BikeCommuters.com

Tag Archive: bicycle advocacy

A new ‘Golden Age’ of Bicycling?

The following article popped up in our news feed and on our Facebook page over the weekend — a Salon article interviewing bike activist and author Elly Blue on her new book Bikenomics:

It’s hard to deny that bicycles are having a moment. Last year saw New York City, Chicago, Salt Lake City and Columbus all get bike-share systems of their very own — joining Boston, London, Paris, Dublin, Moscow, Hangzhou, Montreal and many, many other cities throughout the world. Increasingly, people are talking about bikes as a replacement for cars (and even trucks), debating the best ways to design bike lanes and bike-friendly intersections, dreaming up futuristic bike paths and, above all else, taking to the streets on two wheels.

But bicycling’s recent rise to the spotlight isn’t just a passing fad, argues writer and bike activist Elly Blue. Instead, she says, growing numbers of people are beginning to recognize the tangible benefits — to themselves and to their cities — of trading in cars for self-powered transportation. And the research is backing up their experiences. Blue’s new book, “Bikenomics,” draws on a growing body of academic work, along with her own involvement with the country’s bicycle movement, to make the economic case for bicycles. As for the people who insist, in the face of such evidence, that bike commuters are a scourge on humanity? Blue maintains they’re just bitter from spending so much time stuck in traffic.

Read the rest of the article by clicking here.

I hope she’s right, that using a bike for transportation will be old news within five years…What do YOU think? Are we finally in a new “Golden Age” of bicycling? Is the pro-bicycling momentum finally self-sustaining to where more and more cities will jump onboard with infrastructure and the like? We’d love to hear your thoughts in the comments below.

Bike lanes vs. street parking…a “bike war” in the making?

When cities choose to sacrifice on-street car parking in retail districts to install bike lanes, a common counter-argument is that removal of such parking spaces will impact businesses in a negative way. This argument has been proven again and again to be false (one such study here).

But what about replacing parking areas in a RESIDENTIAL neighborhood? How does this impact the neighborhood and the people living there? One such fight is brewing in Alexandria, Virginia, where resident F.H. Buckley recently wrote an op-ed piece (WSJ subscription required) for the Wall Street Journal on how such a move was tantamount to “war”. Here is a thoughtful and thorough response to Buckley’s piece in the Washington Times.

How to counter that argument? It’s easy to point naysayers and skeptics toward studies showing how bike lanes don’t impact businesses (and, in fact, may IMPROVE business, as we’ve written about here). But in a residential neighborhood? That’s a good bit more difficult. People tend to be protective of where they live (sometimes irrationally; see the NIMBY phenomenon for examples).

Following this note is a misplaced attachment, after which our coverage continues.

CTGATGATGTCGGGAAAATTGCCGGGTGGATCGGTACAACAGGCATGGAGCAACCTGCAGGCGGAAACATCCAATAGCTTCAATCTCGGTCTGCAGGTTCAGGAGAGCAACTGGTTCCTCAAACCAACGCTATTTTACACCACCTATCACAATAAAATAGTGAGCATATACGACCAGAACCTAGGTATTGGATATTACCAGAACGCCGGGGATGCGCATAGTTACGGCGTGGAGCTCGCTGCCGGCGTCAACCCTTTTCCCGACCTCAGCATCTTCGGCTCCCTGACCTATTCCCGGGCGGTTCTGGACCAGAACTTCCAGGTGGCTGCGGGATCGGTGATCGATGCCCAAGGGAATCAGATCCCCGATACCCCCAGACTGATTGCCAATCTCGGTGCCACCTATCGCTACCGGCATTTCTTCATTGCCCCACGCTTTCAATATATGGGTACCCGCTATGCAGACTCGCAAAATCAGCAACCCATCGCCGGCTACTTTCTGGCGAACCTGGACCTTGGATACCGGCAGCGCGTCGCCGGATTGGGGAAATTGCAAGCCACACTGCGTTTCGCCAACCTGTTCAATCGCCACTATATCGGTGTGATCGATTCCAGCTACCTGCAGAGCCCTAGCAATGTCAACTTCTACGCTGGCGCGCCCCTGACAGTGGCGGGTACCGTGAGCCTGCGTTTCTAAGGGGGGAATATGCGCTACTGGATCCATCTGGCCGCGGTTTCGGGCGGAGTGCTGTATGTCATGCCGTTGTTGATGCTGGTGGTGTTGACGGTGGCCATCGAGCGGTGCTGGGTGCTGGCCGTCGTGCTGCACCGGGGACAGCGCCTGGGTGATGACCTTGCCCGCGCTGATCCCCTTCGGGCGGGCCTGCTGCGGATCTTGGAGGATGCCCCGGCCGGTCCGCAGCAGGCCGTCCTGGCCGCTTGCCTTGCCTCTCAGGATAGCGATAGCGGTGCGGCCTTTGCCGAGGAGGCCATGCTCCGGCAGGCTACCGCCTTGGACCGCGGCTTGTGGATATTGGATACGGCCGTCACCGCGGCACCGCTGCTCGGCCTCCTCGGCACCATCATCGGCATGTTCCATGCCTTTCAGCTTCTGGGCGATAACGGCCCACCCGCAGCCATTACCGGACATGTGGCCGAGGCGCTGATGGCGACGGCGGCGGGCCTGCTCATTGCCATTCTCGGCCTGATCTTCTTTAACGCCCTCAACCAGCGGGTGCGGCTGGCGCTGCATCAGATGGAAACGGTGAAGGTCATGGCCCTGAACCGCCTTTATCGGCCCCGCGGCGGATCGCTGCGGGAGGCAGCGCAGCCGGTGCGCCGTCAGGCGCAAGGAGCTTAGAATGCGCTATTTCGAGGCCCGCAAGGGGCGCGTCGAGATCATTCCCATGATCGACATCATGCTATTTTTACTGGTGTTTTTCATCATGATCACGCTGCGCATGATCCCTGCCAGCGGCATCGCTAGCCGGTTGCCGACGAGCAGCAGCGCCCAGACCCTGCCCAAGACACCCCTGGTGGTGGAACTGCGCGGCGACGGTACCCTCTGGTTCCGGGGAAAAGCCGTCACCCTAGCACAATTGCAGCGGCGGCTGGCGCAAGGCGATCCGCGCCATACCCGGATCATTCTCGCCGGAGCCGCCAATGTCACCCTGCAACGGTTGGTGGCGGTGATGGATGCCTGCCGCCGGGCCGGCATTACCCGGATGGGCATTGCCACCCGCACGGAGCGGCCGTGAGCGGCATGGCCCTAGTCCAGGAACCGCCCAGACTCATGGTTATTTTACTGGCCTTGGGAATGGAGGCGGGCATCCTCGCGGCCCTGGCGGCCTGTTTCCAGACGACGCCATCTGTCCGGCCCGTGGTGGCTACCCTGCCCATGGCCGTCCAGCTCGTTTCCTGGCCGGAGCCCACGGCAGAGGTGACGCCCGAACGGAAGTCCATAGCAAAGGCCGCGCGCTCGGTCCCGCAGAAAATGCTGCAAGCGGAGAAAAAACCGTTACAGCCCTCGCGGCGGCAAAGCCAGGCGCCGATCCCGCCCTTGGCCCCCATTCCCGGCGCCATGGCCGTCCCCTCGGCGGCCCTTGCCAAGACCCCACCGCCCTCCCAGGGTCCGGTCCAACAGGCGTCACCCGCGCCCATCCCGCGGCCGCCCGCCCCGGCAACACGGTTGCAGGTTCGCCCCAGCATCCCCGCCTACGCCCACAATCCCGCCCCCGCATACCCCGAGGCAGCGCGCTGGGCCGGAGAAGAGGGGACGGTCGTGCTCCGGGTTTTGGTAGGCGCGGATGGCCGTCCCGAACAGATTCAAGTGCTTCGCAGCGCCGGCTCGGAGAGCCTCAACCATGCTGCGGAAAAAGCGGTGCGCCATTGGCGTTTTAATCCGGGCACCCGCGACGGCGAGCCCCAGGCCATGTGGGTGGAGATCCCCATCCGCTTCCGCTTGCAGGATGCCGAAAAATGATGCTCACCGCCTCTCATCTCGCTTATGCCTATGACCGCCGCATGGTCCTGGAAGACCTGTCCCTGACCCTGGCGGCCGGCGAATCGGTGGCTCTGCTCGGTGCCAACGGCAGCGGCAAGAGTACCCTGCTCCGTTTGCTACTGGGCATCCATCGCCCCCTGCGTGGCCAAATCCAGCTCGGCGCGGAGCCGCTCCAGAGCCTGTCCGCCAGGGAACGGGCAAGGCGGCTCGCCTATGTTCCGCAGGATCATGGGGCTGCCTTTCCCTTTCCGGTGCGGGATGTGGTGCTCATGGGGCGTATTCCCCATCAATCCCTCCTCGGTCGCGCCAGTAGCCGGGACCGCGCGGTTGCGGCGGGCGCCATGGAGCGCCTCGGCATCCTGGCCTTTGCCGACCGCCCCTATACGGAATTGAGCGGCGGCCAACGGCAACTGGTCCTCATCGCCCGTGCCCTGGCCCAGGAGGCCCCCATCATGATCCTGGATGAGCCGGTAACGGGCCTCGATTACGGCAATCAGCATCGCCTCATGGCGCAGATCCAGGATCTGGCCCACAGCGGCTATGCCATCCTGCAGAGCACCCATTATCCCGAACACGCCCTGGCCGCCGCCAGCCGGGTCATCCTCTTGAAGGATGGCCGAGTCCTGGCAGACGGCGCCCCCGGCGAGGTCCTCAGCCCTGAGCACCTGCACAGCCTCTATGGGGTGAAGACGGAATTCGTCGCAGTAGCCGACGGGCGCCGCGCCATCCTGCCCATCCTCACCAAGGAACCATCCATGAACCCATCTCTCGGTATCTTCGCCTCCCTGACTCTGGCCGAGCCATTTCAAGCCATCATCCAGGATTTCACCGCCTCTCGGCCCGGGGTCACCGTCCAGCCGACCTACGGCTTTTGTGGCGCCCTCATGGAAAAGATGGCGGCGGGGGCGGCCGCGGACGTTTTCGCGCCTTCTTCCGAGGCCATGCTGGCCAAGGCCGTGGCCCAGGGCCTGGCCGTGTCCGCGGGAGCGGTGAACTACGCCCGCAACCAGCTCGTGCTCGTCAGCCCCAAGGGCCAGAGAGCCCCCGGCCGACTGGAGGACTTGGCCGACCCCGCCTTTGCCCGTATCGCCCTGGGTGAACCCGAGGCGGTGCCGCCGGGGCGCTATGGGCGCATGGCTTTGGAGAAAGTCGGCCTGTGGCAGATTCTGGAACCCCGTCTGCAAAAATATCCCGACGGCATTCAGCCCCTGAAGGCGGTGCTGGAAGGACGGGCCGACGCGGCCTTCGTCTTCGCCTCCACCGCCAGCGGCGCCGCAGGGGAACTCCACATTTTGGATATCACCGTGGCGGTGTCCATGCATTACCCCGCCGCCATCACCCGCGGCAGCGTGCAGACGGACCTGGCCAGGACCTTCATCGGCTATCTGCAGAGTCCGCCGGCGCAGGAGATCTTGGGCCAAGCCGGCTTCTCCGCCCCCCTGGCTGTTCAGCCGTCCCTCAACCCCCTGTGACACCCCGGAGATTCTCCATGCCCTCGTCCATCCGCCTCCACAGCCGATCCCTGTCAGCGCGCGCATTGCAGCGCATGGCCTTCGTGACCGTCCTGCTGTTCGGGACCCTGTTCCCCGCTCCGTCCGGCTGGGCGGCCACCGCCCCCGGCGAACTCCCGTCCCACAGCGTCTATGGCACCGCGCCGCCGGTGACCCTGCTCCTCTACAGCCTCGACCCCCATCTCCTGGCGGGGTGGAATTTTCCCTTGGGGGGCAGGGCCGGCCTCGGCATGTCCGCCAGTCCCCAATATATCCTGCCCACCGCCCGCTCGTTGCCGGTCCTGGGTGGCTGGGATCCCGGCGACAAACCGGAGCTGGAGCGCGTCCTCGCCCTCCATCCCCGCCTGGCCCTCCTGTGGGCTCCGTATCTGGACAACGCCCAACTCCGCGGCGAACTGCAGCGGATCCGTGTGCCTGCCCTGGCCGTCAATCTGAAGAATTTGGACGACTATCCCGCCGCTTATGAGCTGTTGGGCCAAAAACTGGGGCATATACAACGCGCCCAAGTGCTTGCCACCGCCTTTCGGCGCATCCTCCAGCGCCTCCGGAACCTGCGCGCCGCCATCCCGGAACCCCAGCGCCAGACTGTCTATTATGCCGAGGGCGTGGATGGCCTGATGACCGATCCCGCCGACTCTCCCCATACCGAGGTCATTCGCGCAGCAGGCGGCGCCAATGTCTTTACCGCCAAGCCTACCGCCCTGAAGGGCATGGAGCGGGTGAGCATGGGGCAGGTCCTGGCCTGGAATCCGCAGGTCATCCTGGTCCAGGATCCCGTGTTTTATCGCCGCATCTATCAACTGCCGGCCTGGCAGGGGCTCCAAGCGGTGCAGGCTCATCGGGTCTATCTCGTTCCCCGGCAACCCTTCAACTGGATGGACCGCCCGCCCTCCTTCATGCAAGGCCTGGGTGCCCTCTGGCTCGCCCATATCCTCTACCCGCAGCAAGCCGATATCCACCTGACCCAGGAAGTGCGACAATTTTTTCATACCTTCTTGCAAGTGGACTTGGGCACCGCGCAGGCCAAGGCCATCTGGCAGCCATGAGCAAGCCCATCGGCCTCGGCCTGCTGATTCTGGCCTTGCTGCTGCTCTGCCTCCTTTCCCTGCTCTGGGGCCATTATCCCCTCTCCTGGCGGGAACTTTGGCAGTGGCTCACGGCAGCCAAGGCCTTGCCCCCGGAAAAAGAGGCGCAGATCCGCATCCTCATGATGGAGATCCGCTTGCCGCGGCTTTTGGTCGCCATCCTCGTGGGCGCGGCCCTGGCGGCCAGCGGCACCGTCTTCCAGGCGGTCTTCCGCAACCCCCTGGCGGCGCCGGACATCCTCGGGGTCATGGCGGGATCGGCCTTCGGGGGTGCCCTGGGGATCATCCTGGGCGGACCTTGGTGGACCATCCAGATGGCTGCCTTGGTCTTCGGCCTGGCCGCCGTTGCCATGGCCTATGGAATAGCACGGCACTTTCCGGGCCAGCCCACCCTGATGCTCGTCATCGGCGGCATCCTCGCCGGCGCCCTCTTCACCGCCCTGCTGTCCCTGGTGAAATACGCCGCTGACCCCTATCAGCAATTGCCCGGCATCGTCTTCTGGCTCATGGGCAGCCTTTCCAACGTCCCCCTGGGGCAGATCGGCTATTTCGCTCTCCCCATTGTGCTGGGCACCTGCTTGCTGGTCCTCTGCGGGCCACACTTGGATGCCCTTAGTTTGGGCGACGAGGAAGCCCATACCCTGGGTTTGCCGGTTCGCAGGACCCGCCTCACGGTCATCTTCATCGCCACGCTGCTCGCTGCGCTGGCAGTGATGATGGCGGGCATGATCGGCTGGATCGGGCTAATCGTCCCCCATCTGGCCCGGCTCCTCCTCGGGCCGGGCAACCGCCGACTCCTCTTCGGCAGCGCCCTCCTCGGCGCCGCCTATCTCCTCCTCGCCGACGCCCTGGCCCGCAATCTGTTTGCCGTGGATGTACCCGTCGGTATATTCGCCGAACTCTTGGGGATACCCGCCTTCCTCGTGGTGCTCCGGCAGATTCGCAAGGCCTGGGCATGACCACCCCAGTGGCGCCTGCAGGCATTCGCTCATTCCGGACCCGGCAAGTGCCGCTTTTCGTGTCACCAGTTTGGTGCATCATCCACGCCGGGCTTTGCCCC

So how do bike advocates counter this skepticism? Do bike lanes represent a “greater good” that trump personal parking concerns? We’d love to hear your thoughts on this in the comments below.

Commuter Profile: Andrew Li

Editor’s note: Many of you may have seen Andrew Li’s excellent guest articles over the past couple months…well, we loved his work, and he loved doing it for us. So, we figured “why not add him to our staff?” So, welcome Andrew to the Bikecommuters.com team; in our tradition, here is his commuter profile for your reading pleasure.

Name: Andrew Li

Andrew clownbike Figure 2

How long have you been a bike commuter?

Since about 2001, I have been commuting by bike. By no means am I car-independent. I would say that about 30% of my commuting distance during these last 10 years has been by bicycle.

Why did you start riding your bike to work and how long is your commute?

I started pretty much out of necessity, in high-school. At that point, I did not have a car. So I carpooled, walked, or biked to school. By my senior year, I realized how fast a bicycle could be, and so I adopted cycling as my primary mode of transportation all throughout college and medical school.

Currently, my standard car-free commute is 20 miles, both directions combined. My longest car-free commute was about 32 miles, again, both directions combined.

How does Bike Commuting help you with your lifestyle (economics, health, relationships)?

Bike commuting allows me to:
1. Exercise (saves me a gym membership) and get somewhere I need to get to, all at the same time.
2. Saving me money not having to buy as much gas (check out the “commuter tools” tab on bikecommuters.com to see how much you can save by biking a few miles here and there).
3. Reduce my time sitting in traffic.
4. Slow down so I can more easily see and appreciate my surroundings and be more aware of the community through which I am cycling, both the good AND the bad. “An unexamined life is not worth living.”
a. I can’t tell you how many little shops and nooks I started noticing when I biked a route that I usually drove.
b. And since I was on a bike, I was more willing to stop and explore on foot.
5. Appreciate my car more, and as such, when I must drive, I don’t get as frustrated when stuck in traffic. Fascinating cycle: I bike to avoid driving, and in the end, it makes me a better driver.
6. Value the food I eat and view it not merely for pleasure but more for its properties as a source of energy and means of improving my performance and health. I was quick to learn that a bad diet easily manifested itself in a weak and weary ride.
7. Reduce your carbon footprint.
8. Cool topic of discussion at dinner parties.

What do you do for a living and in what city do you bike commute?

I am a general surgery resident, and live with my wife in Long Beach, CA. I bike from Long Beach to Torrance for my current commute.

What kind(s) of bike do you have?

My first commuter was an old Taiwanese road bike that my dad bought in the 80s at a garage sale for $20. It was my first love and a real beauty. I rode that bike for about 8 years, until it was stolen. In this photo, I am wearing a mask because Southern California during that year was having a bad firestorm, and so the smoke from the fire was pretty noticeable.

Andrew LA commute Figure 1

I had a beautiful Panasonic at one point, but we had to leave it when we moved away.

In college, a friend bequested an old Cannondale to me. However, the front wheel got stolen. So I rummaged through our engineering department and found a BMX wheel that no one needed, and the clownbike was born (see first picture above). I rode that thing for about 2 years all around campus and beyond. Amazingly good handling (small wheels mean tighter turns). It got a LOT of attention, pointing fingers, and great laughs. Riding it, you just could not help but smile and laugh. I also called it the “happy bike.” As tradition dictated, I bequested it to a friend when I graduated.

Currently I own an old Trek Antelope 830 with some simple personal modifications for my commute. Pretty robust so far.